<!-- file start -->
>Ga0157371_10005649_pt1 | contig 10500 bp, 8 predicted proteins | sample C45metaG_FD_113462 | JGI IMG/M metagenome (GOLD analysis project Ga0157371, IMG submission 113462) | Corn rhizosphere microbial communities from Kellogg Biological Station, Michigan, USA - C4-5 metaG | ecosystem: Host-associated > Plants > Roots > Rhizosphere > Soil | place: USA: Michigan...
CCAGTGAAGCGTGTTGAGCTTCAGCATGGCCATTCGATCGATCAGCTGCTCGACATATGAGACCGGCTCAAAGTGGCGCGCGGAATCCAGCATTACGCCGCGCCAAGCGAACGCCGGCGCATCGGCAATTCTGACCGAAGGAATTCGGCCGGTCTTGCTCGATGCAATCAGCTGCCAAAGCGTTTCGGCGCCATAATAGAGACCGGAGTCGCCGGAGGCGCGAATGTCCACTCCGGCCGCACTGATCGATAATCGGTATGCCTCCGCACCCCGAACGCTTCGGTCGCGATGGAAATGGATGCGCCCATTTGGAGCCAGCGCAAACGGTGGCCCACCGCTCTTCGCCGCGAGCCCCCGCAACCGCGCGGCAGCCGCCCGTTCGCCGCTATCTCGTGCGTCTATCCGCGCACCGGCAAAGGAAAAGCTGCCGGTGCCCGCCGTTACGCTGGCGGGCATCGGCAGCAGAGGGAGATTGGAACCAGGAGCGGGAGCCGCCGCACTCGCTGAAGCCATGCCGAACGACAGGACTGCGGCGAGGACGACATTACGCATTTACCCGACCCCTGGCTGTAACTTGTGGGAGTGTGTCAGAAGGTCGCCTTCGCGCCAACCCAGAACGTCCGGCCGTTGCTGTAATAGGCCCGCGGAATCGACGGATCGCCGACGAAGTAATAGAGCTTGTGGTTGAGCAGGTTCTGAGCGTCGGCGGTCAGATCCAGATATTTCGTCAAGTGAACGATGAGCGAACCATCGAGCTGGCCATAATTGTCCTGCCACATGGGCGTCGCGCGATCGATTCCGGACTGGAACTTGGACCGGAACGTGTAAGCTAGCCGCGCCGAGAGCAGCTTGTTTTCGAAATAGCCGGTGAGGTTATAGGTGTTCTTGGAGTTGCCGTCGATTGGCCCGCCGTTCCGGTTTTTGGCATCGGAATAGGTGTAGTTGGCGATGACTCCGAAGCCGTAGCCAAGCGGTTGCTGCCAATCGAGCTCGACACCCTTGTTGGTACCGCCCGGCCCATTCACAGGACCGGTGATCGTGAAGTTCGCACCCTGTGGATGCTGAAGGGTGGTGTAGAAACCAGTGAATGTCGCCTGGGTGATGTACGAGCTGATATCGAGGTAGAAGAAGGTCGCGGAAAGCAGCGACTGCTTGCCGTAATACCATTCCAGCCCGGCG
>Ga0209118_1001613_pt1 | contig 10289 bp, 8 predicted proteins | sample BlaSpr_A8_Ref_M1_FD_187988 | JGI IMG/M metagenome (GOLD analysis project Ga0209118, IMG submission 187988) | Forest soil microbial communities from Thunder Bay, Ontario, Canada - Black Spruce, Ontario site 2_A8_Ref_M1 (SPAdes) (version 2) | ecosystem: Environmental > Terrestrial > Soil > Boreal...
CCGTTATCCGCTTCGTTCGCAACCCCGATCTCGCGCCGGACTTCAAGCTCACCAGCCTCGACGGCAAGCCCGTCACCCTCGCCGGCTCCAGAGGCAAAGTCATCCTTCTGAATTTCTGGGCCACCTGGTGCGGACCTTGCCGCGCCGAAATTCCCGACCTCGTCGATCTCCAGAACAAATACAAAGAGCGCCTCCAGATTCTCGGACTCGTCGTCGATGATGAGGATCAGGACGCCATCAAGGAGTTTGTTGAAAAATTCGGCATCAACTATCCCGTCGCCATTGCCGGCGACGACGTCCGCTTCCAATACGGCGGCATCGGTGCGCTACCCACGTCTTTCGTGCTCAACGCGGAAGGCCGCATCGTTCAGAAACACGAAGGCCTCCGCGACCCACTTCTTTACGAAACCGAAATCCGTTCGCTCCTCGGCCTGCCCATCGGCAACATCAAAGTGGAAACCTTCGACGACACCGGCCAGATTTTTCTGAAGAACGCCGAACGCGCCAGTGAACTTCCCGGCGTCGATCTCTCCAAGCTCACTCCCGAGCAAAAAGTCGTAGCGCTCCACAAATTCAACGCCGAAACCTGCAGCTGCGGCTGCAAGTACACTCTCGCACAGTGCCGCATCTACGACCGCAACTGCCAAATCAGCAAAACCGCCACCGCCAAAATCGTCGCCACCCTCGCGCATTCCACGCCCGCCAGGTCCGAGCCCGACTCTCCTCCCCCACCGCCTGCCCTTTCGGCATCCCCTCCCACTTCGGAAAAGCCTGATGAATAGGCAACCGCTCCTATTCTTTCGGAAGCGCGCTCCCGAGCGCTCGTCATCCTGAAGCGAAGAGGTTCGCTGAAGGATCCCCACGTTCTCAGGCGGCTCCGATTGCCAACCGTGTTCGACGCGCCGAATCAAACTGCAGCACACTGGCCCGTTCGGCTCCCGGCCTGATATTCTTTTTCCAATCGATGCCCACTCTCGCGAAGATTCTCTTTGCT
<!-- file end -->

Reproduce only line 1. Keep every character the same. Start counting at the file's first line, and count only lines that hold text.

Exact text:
>Ga0157371_10005649_pt1 | contig 10500 bp, 8 predicted proteins | sample C45metaG_FD_113462 | JGI IMG/M metagenome (GOLD analysis project Ga0157371, IMG submission 113462) | Corn rhizosphere microbial communities from Kellogg Biological Station, Michigan, USA - C4-5 metaG | ecosystem: Host-associated > Plants > Roots > Rhizosphere > Soil | place: USA: Michigan...